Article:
Cholecystectomy is the operation to remove the gallbladder.
This is usually done for acute or chronic inflammation of the gallbladder related to gallstones.
In most cases cholecystectomy is done laparoscopically, but in some circumstances it might have to be done by open laparotomy via a right subcostal incision or an upper midline incision.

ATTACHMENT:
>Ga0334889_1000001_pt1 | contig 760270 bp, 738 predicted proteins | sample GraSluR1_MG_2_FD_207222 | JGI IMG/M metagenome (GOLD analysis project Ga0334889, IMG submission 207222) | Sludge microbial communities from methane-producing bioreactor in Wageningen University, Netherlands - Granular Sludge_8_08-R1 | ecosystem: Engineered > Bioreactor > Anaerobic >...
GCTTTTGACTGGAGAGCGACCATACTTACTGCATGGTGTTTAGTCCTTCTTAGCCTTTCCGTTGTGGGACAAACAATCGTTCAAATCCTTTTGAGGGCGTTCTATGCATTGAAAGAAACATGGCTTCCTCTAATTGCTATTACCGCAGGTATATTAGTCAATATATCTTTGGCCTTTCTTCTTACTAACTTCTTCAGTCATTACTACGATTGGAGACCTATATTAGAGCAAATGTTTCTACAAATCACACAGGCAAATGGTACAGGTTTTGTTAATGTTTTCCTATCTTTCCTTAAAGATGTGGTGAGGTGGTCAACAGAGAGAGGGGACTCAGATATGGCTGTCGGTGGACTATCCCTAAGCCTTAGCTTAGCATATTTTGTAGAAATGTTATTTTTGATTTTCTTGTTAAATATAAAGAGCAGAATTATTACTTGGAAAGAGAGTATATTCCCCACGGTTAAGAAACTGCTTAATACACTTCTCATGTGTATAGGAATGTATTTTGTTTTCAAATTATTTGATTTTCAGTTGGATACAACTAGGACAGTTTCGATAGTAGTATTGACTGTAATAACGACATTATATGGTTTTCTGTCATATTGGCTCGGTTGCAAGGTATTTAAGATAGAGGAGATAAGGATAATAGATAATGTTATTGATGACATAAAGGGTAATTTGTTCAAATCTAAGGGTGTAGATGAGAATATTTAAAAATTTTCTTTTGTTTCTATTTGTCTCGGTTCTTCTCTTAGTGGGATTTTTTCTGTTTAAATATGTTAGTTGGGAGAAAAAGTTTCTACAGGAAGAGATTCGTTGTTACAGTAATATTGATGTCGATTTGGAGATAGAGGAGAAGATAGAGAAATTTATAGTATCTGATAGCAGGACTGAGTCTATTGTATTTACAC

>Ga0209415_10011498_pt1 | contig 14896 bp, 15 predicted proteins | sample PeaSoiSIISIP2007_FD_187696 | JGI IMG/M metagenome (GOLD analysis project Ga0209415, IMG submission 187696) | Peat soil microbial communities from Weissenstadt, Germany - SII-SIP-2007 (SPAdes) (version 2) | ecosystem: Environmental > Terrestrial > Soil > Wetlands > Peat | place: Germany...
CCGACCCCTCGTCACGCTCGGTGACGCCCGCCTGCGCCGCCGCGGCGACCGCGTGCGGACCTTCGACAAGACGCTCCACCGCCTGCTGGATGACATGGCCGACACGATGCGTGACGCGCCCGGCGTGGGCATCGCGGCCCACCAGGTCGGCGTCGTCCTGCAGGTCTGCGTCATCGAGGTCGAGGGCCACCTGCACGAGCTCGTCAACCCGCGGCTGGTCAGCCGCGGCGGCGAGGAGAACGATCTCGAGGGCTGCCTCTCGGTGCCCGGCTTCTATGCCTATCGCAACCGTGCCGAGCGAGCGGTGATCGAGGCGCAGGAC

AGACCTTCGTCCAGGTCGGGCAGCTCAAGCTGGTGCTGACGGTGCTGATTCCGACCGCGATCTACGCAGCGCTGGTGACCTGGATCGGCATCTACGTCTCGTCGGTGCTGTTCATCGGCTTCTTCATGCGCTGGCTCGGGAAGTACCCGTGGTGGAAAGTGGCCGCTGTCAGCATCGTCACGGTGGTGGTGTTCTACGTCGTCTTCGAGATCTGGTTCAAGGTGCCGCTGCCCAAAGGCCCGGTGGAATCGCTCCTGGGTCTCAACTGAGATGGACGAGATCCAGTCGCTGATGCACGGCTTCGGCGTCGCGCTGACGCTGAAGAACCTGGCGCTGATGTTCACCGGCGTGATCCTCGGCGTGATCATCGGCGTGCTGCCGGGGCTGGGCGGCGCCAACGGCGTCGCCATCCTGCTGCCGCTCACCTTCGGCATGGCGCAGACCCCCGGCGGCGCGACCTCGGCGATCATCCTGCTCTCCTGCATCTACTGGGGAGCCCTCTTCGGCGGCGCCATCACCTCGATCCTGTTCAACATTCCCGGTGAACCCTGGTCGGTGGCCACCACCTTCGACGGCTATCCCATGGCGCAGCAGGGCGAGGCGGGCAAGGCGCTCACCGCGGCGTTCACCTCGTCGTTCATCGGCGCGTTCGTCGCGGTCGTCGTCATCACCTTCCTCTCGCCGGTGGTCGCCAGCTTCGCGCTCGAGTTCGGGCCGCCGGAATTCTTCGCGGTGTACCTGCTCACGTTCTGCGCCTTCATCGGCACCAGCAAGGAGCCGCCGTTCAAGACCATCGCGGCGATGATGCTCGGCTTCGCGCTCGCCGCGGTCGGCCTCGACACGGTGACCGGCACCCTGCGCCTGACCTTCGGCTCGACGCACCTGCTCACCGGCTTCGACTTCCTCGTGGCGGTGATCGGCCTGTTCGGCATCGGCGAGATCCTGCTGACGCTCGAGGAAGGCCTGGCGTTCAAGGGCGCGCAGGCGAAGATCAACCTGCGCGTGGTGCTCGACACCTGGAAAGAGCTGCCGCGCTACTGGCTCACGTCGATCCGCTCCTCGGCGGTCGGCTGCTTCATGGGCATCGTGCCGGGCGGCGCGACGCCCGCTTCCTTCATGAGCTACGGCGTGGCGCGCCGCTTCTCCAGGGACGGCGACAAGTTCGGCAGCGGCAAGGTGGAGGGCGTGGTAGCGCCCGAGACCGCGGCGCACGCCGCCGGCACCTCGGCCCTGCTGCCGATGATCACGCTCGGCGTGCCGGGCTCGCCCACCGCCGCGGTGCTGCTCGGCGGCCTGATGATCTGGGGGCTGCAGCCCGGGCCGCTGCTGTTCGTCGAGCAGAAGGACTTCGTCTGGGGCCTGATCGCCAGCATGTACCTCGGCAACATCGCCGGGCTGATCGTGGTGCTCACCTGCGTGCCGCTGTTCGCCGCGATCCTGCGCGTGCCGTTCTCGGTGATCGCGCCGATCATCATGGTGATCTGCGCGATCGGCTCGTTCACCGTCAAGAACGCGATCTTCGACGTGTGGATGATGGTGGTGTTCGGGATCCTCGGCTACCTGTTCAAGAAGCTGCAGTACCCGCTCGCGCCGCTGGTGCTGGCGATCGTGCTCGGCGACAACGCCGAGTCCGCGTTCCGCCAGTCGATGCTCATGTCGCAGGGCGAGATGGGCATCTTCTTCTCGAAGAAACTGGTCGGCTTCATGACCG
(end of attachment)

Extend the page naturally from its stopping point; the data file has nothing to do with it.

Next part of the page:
Laparoscopic (minimal access) surgery is done through small transverse skin incisions, through which are inserted 5 to 12mm diameter ports (tubes which have a tap and a valve). The abdomen is distended with carbon dioxide delivered through the tap on one of the ports under low (15mm Hg) pressure to create space inside the abdomen. A telescope connected to a light source and a video camera is then inserted through the valve on one of the ports and instruments are then inserted through the other ports. Laparoscopic surgery has the significant advantages of much reduced surgical trauma with less pain and more rapid return to normal activities and better cosmesis. However, the disadvantages of laparoscopic surgery are that the surgeon a) operates with a very restricted field of vision (can only see what the camera shows); b) has only two-dimensional view (as opposed to 3-dimensional view with open surgery); c) does not have tactile appreciation; and d) uses long instruments with very small working parts, which are not as ergonomically efficient as instruments used in open surgery (like operating with chopsticks!). As a reult there is a slightly increased risk of inadvertent injury to surrounding structures during laparoscopic surgery, as compared with open surgery.